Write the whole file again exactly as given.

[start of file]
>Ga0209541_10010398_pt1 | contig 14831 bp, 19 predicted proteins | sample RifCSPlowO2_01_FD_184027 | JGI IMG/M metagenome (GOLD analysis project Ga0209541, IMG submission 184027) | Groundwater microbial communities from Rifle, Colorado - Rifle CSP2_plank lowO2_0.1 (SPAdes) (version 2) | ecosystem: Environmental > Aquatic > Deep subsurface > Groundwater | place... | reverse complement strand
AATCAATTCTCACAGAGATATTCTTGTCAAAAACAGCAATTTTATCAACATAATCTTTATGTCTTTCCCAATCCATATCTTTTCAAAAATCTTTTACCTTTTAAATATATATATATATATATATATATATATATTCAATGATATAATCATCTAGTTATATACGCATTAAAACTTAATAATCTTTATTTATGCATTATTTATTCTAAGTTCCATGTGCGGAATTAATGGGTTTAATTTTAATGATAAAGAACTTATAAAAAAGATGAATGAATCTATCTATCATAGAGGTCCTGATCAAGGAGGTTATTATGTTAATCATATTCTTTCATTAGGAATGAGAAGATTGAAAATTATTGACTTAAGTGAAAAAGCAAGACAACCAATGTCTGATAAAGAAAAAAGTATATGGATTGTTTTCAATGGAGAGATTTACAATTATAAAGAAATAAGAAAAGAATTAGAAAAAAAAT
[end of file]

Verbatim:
>Ga0209541_10010398_pt1 | contig 14831 bp, 19 predicted proteins | sample RifCSPlowO2_01_FD_184027 | JGI IMG/M metagenome (GOLD analysis project Ga0209541, IMG submission 184027) | Groundwater microbial communities from Rifle, Colorado - Rifle CSP2_plank lowO2_0.1 (SPAdes) (version 2) | ecosystem: Environmental > Aquatic > Deep subsurface > Groundwater | place... | reverse complement strand
AATCAATTCTCACAGAGATATTCTTGTCAAAAACAGCAATTTTATCAACATAATCTTTATGTCTTTCCCAATCCATATCTTTTCAAAAATCTTTTACCTTTTAAATATATATATATATATATATATATATATATTCAATGATATAATCATCTAGTTATATACGCATTAAAACTTAATAATCTTTATTTATGCATTATTTATTCTAAGTTCCATGTGCGGAATTAATGGGTTTAATTTTAATGATAAAGAACTTATAAAAAAGATGAATGAATCTATCTATCATAGAGGTCCTGATCAAGGAGGTTATTATGTTAATCATATTCTTTCATTAGGAATGAGAAGATTGAAAATTATTGACTTAAGTGAAAAAGCAAGACAACCAATGTCTGATAAAGAAAAAAGTATATGGATTGTTTTCAATGGAGAGATTTACAATTATAAAGAAATAAGAAAAGAATTAGAAAAAAAAT